1-ch video sculpture, antique TV and radio cases, color, silent, 116x141x33cm
Bob Hope, one of the real people that Nam June Paik’s robot series featured, was a very popular comedian, actor, singer, dancer and author, considered as the embodiment of the American broadcasting culture. In a broadcast program in 1984, Hope was asked questions about video art and Paik. Hope did not know about these at all at that time; however, he expressed his positive views on a TV of the future to be developed by experimental artists, and wished to become part of the future. As if to respond to this, Paik’s Bob Hope transforms Hope into a kind of robot with antique TV and radio cases, and five TV monitors feature him in computer graphics.
1-ch video sculpture, antique TV case, antique radio case, bulb; color, silent, 152x185x56cm
Charlie Chaplin, a comic actor and a movie director, was one of the celebrities that Nam June Paik’s robot series featured. The body of Charlie Chaplin is composed of antique TV and radio cases, and the bulbs are its two hands. Five monitors show the edited scenes from Chaplin’s movies. Paik made robot series featuring people who gave him artistic inspiration or showed creative possibilities of popular art. This is Paik’s homage to Chaplin’s movies, which were very popular among the public with their comic scenes while delivering messages of sharp criticism about society.
1-ch video sculpture, radio, small-sized monitor, gramophone speaker, antique radio case; color, silent, 108x183x61cm
This piece consists of 9 antique vacuum-tube radios in different shapes. The robot wears a red cone hat which is in fact a gramophone’s speaker. The visual elements of the radio parts, i.e., horizontal and vertical lines of speakers, circular dials, frequency numbers, and attached clocks, all contribute to the overall composition of the sculpture. Three of the radios have small monitors inserted inside, showing the same video in three different ways. The first monitor is placed in a normal position, the second one upside down, and the third one behind the speaker. The videos are about Charlotte Moorman performing with Paik as a human cello, their performances in Guadalcanal, Paik’s Robot Opera on the street, and his manipulation of images with experimental TVs.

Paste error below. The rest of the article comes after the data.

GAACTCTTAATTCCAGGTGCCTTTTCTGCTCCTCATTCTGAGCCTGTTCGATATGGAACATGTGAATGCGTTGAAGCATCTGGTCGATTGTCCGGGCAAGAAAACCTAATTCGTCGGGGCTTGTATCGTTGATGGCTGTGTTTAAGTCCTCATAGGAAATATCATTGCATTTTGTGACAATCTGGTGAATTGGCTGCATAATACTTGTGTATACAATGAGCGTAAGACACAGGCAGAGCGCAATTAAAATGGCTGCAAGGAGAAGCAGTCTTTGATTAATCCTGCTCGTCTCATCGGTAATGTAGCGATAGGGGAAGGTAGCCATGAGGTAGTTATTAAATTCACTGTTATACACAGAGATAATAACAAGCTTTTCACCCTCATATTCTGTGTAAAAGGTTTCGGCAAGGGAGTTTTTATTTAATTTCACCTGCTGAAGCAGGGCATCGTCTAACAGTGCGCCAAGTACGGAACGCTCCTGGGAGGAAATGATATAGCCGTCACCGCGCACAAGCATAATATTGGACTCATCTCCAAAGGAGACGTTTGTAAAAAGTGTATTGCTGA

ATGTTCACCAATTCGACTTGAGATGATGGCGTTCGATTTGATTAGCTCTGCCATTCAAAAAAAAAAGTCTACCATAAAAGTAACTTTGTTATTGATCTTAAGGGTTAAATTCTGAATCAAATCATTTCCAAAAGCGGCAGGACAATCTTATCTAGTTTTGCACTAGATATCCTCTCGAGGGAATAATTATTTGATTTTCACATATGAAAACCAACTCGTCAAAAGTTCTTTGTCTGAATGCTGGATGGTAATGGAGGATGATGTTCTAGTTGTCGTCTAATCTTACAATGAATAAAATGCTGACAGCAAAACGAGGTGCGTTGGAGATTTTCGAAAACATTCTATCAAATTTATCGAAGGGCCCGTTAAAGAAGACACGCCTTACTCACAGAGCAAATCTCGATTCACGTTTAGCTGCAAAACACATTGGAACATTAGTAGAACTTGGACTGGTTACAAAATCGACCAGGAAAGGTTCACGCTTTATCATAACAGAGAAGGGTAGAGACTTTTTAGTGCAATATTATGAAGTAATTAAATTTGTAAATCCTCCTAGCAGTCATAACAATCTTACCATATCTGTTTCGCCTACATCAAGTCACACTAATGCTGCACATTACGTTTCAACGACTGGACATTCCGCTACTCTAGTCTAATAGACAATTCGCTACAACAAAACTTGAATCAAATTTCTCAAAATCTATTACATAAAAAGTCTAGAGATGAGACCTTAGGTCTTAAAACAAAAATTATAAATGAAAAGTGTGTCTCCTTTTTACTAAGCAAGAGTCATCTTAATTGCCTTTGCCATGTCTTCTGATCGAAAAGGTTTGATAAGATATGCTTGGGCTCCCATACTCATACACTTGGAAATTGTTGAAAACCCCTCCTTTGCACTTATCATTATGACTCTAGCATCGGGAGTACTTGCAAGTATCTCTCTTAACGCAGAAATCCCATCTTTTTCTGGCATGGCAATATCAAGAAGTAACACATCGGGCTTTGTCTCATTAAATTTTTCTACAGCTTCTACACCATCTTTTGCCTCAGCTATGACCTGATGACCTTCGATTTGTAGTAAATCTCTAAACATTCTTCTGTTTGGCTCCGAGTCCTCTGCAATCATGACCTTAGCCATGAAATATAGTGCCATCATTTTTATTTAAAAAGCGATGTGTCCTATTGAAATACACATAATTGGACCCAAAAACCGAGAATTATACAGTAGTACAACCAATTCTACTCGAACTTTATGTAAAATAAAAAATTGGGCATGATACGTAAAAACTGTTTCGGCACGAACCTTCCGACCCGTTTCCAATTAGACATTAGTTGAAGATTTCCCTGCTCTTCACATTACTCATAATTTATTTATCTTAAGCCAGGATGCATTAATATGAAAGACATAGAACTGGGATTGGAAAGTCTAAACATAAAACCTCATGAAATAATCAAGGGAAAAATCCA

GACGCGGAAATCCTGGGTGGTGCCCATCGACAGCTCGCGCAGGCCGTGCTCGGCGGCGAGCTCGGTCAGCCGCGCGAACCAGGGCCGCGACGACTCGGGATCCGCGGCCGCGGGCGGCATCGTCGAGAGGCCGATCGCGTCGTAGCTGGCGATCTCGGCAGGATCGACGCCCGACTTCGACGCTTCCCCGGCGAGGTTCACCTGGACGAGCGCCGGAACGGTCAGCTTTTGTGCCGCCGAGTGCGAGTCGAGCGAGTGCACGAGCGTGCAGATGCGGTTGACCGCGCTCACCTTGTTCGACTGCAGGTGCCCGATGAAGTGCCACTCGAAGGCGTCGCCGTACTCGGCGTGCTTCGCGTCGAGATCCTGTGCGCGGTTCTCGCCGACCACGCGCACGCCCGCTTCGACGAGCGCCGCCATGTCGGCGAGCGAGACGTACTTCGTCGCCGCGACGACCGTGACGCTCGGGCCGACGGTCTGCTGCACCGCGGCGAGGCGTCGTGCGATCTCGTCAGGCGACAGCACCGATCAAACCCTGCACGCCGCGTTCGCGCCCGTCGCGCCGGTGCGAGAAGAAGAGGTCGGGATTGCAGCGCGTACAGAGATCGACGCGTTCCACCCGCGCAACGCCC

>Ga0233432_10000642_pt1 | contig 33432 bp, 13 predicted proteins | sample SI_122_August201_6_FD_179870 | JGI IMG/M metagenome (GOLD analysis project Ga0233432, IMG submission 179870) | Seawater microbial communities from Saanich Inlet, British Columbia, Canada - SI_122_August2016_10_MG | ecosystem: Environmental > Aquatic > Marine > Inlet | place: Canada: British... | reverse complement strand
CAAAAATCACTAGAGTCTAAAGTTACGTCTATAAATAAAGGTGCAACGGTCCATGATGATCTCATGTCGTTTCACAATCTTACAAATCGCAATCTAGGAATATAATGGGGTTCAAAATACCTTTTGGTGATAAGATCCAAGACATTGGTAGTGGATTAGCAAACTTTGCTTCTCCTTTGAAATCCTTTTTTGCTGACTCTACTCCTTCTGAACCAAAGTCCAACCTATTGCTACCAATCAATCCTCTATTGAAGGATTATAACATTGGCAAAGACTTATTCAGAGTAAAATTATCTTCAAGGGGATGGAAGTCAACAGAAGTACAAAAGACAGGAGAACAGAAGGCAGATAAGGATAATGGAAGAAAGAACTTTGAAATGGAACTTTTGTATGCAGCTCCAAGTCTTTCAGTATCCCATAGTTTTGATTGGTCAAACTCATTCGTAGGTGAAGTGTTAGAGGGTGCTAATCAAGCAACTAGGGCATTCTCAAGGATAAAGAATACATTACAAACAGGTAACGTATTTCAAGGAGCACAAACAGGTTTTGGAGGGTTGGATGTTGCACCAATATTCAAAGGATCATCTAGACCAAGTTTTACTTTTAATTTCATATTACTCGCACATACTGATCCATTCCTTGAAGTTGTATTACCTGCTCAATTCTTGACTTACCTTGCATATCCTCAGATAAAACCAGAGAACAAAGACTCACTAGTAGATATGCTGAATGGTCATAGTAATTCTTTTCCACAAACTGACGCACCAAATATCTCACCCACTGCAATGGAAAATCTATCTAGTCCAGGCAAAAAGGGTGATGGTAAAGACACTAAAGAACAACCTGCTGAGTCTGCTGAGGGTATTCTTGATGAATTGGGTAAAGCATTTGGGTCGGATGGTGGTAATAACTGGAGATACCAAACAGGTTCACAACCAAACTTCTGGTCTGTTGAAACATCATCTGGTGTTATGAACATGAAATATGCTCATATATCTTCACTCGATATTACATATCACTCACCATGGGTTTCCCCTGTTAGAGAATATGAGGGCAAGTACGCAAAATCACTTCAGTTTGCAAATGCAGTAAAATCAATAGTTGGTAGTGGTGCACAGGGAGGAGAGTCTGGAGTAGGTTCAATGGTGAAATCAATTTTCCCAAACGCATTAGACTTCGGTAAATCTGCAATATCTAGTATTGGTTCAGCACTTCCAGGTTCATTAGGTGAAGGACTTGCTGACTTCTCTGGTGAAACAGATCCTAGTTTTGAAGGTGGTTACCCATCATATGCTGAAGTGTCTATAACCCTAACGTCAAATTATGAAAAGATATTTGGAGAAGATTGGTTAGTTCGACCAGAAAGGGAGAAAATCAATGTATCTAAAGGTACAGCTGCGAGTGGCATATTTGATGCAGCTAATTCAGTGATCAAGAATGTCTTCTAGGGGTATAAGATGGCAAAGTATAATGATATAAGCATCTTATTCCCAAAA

2-ch video installation, TV, colored bulb; b&w, silent, dimensions variable
This is Nam June Paik’s first chandelier-shaped installation with 38 black-and-white TV monitors and colored bulbs, hang from the ceiling. This installation work distinctively used black-and-white monitors and is simpler than Paik’s other video chandeliers. Showing moving abstract patterns, TV monitors not only have illuminating functions, but ceaselessly transmit information. We can understand this work in the same context that Paik related natural objects such as the moon or the candle and traditional media of communication to TV. As he emphasized, this chandelier makes us think about the era where TV becomes fundamental environment.
2-ch video sculpture, TV, frame; color, silent, 230x190cm
In a splendid antique wooden frame painted in gold, 20 color monitors are showing rapidly changing colorful abstract video images. The title “Fontainebleau” was probably taken from the Fontainebleau castle in France, the splendid residence of French kings including Napoleon as well as the prototype of the ‘gallery,’ a space for hanging the paintings side by side. Especially the gallery of Francis I shows the paintings surrounded by splendid golden decoration. This work directly represents Nam June Paik’s idea: “as collage replaced oil painting, cathode ray tube will replace canvas.”
Wood and metal utensils, 32×7.5x2cm
Nam June Paik drew a TV screen on a small old piece of wood, which seems to be a kind of kitchen utensils, and gave it a title of “First Portable TV.” In this work, Paik’s own wit is well reflected. A corrugated metal plate attached to the front side of the wooden piece looks like scanning lines of TV and the two handles on both sides make us think it is portable. It can be regarded as a witty work of Paik because only its shape is similar to a TV set without a light source, while his other works are associated with the images of traditional lights such as the moon, the candle, the chandelier, etc. However, in today’s world where a large amount of information is produced and reorganized, and drastically changes our life as a result, depending on the scale of the frame with the advent of new visual media, Paik’s eyes to catch the TV frame from ordinary objects show us his insight into the media environment that brings about fundamental changes.